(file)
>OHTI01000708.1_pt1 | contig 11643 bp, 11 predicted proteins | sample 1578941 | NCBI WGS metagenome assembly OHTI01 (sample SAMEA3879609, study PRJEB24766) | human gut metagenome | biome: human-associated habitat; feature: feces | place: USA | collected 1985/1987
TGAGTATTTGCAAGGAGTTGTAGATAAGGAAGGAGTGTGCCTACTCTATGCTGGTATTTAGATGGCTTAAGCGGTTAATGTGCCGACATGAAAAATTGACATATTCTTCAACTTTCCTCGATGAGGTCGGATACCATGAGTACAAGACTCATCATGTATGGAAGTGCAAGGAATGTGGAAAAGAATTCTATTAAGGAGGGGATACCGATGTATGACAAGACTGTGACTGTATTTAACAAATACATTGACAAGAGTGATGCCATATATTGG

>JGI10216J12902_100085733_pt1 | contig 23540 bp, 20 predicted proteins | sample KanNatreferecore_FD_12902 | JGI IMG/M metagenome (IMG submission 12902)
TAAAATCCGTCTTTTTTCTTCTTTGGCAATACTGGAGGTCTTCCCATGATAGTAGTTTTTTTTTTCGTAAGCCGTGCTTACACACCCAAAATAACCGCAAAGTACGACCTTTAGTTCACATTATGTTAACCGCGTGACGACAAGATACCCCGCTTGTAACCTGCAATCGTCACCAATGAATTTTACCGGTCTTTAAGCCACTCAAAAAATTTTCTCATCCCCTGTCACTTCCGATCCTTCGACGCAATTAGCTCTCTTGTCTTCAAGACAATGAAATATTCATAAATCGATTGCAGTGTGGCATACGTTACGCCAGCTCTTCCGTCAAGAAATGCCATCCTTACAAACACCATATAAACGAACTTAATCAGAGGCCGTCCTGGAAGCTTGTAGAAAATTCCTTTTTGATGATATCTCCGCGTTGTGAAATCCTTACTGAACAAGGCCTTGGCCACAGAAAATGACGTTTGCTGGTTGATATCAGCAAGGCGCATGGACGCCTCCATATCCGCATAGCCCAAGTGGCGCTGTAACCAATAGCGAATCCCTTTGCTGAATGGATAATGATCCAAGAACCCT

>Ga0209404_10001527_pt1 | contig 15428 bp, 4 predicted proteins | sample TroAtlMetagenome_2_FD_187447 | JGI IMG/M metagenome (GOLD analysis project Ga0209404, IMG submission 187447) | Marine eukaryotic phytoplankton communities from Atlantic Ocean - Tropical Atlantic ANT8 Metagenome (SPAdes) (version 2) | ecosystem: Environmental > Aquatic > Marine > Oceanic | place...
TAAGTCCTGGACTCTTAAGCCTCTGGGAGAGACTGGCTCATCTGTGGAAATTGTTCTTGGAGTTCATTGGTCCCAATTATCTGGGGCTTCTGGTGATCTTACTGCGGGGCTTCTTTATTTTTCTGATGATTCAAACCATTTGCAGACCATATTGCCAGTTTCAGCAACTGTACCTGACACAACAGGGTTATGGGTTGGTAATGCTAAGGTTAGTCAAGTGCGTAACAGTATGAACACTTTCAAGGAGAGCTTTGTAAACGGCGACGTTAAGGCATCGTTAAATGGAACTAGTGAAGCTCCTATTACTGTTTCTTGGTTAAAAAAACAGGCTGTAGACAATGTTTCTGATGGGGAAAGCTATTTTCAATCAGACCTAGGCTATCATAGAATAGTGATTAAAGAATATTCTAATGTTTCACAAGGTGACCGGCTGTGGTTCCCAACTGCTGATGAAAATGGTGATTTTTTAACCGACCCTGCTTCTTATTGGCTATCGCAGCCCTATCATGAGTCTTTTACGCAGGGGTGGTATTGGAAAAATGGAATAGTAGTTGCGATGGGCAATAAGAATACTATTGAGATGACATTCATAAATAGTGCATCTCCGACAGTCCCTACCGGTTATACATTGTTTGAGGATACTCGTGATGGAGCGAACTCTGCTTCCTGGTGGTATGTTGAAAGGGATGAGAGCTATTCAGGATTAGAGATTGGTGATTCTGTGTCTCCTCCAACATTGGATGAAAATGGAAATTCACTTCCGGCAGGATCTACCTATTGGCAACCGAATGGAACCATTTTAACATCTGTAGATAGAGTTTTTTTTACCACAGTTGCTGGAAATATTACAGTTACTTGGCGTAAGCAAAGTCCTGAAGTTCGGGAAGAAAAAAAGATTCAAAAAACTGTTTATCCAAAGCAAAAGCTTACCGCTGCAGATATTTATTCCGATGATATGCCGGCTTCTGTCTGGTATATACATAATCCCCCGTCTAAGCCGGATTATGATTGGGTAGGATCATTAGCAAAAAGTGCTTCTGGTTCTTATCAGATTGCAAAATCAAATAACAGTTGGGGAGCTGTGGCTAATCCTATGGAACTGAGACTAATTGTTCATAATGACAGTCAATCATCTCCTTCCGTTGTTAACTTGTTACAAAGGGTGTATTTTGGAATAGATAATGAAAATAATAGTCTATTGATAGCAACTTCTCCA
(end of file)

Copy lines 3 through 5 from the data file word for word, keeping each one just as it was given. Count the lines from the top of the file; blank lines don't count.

>JGI10216J12902_100085733_pt1 | contig 23540 bp, 20 predicted proteins | sample KanNatreferecore_FD_12902 | JGI IMG/M metagenome (IMG submission 12902)
TAAAATCCGTCTTTTTTCTTCTTTGGCAATACTGGAGGTCTTCCCATGATAGTAGTTTTTTTTTTCGTAAGCCGTGCTTACACACCCAAAATAACCGCAAAGTACGACCTTTAGTTCACATTATGTTAACCGCGTGACGACAAGATACCCCGCTTGTAACCTGCAATCGTCACCAATGAATTTTACCGGTCTTTAAGCCACTCAAAAAATTTTCTCATCCCCTGTCACTTCCGATCCTTCGACGCAATTAGCTCTCTTGTCTTCAAGACAATGAAATATTCATAAATCGATTGCAGTGTGGCATACGTTACGCCAGCTCTTCCGTCAAGAAATGCCATCCTTACAAACACCATATAAACGAACTTAATCAGAGGCCGTCCTGGAAGCTTGTAGAAAATTCCTTTTTGATGATATCTCCGCGTTGTGAAATCCTTACTGAACAAGGCCTTGGCCACAGAAAATGACGTTTGCTGGTTGATATCAGCAAGGCGCATGGACGCCTCCATATCCGCATAGCCCAAGTGGCGCTGTAACCAATAGCGAATCCCTTTGCTGAATGGATAATGATCCAAGAACCCT

>Ga0209404_10001527_pt1 | contig 15428 bp, 4 predicted proteins | sample TroAtlMetagenome_2_FD_187447 | JGI IMG/M metagenome (GOLD analysis project Ga0209404, IMG submission 187447) | Marine eukaryotic phytoplankton communities from Atlantic Ocean - Tropical Atlantic ANT8 Metagenome (SPAdes) (version 2) | ecosystem: Environmental > Aquatic > Marine > Oceanic | place...